From doodles to designs – sketch it out with a stylish stylus

Perfect iPad add-on for the holiday season, or what?

Product Round-Up Steve Jobs famously said of tablets: ‘If you see a stylus, they blew it.’ Any digital artist handed an iPad, however, will start looking for the stylus, as will anyone who wants to scribble quick diagrams. And thus an after-market was born. Indeed, more so for iOS than Android, if the choices beyond the cheapest offerings are anything to go by.

iPad styluses

Artists, choose your weapons

Your basic tablet pen consists of a bit of rubbery plastic on the end of a stick, which may be got up to look like a pencil (AluPen), felt marker (Scribbly), crayon (Cosmonaut) or biro (generic styluses available from about 50p). No extra electronics required: the touchscreen just reads it as a finger.

Then came smart styluses, with pressure sensitivity to let you modulate line thickness, opacity, splotchiness or whatever as you draw. These contain battery-powered electronics that generate a controlled electrical field.

I tried the original, Ten One’s Pogo Sketch, and five other leading contenders, from Adobe, Adonit and Wacom, plus a slightly different option, FiftyThree’s Pencil. What’s more, despite the best of intentions, the developers are only supporting iOS at the moment, so the iPad is the order of the day for this round-up.

Styluses connect to individual apps, rather than pairing with your iPad via iOS, so you need to check compatibility. ArtRage is unusual in requiring you to select your model in its tab of Settings. In most cases you connect the stylus within the app. Each pen has one or two buttons, which are assigned to functions in each app, typically Undo and Redo.

iPad styluses

If you want to get creative, it's iOS only for now

Adobe’s various iOS apps support its own Ink stylus and the similar Adonit Jot Touch Pixelpoint, plus Wacom’s pens and the Pencil. Tap the pen icon with your finger, touch the pen to the screen, and it’s recognised and ready to draw.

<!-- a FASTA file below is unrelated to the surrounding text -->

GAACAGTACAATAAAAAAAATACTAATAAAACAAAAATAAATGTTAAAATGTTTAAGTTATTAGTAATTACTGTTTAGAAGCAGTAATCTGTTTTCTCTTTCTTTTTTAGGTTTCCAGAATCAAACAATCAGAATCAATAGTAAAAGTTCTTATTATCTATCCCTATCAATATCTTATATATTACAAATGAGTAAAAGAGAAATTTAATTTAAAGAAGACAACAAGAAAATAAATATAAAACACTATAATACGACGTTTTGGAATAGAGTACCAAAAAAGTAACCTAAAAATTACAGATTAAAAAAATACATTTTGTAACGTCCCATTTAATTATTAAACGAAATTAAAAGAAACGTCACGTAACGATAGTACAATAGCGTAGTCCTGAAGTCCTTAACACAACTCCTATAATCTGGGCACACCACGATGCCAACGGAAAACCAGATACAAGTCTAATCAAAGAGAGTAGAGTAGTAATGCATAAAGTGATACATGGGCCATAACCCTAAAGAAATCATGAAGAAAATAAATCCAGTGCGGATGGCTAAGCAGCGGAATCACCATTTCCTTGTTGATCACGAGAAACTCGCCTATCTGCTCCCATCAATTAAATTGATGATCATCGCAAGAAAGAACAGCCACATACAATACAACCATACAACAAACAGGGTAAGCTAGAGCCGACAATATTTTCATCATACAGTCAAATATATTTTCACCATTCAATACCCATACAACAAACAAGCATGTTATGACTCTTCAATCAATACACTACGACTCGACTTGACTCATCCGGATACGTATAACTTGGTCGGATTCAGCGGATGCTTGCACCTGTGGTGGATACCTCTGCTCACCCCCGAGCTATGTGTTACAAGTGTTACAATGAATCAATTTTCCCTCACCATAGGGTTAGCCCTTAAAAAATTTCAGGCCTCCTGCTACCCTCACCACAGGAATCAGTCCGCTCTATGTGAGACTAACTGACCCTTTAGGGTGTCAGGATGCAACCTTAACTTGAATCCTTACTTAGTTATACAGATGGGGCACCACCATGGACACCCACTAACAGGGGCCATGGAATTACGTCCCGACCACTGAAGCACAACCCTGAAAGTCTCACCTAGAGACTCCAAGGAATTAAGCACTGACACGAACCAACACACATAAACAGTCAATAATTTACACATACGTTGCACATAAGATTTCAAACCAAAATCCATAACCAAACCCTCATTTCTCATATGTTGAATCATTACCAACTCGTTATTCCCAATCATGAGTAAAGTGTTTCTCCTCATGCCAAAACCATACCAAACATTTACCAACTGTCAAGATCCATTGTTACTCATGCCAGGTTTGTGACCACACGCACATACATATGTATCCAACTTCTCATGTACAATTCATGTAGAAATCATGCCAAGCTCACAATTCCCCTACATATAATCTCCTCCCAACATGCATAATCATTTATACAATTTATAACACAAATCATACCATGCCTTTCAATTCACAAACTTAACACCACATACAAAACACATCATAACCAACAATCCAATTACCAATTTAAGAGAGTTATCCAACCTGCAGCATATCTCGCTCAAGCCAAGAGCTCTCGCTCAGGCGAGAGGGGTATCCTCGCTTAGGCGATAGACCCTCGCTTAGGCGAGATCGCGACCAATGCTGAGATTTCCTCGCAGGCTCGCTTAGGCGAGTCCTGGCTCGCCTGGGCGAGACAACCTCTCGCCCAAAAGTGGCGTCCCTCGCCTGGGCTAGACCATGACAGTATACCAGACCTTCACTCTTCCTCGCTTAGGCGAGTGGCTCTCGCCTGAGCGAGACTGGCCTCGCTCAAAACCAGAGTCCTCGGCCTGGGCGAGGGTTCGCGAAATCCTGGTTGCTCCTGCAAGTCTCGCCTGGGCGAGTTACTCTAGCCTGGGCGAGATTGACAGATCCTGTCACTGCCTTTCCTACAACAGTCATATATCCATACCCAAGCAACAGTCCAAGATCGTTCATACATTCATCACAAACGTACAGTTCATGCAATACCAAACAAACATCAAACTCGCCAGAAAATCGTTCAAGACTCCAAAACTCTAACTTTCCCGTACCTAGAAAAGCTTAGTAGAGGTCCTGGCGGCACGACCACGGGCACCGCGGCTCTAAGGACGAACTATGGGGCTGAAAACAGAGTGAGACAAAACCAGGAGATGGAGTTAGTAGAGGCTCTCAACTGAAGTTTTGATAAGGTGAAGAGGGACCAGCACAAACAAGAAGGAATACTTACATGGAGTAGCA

FiftyThree’s Paper app, Wacom’s Bamboo Paper and Adonit’s Forge support their makers’ own styluses alone.

Like Bamboo Paper, many stylus-compatible apps are aimed at note-taking rather than art. In June, Adonit is launching the Jot Script 2, with an even finer version of its Pixelpoint tip, branded as a companion to the popular Evernote ‘digital workspace’.

Third-party drawing apps vary in their stylus support. For example, Procreate works with the Adonit, recognising Adobe’s Ink as a variant of it; the Pencil; the Pogo Connect; the Hex3 Jala (not tested); and with the original Wacom Creative Stylus. I found the Creative Stylus 2 and Bamboo Stylus Fineline were accepted as ‘Unsupported Stylus’, but palm rejection (to ignore your hand resting on the screen) was disabled and pressure sensitivity seemed limited.

Wacom is the leading brand in graphics tablets, the essential tool of professional illustrators and retouchers – but it’s important to appreciate that their high precision and expressive control is achieved by electronics both in the stylus and the tablet itself. The iPad’s screen wasn’t designed for this, and all of the styluses that work with it are relatively primitive.

iPad styluses

How do you like your nibs? Hard or soft?

The biggest differences are between big and soft nibs and those that are small and hard. This affects accuracy much less than you’d think, but squishy nibs provide a little more tactile feedback, especially for heavier strokes, while fine nibs leave you a clearer view of your exact position on the ‘paper’.

Because these styluses connect via Bluetooth 4, with its low-energy mode, they require an iPad 3 or higher. There’s no obvious reason why they couldn’t work with non-Apple devices, but at the moment iOS-only is the norm.




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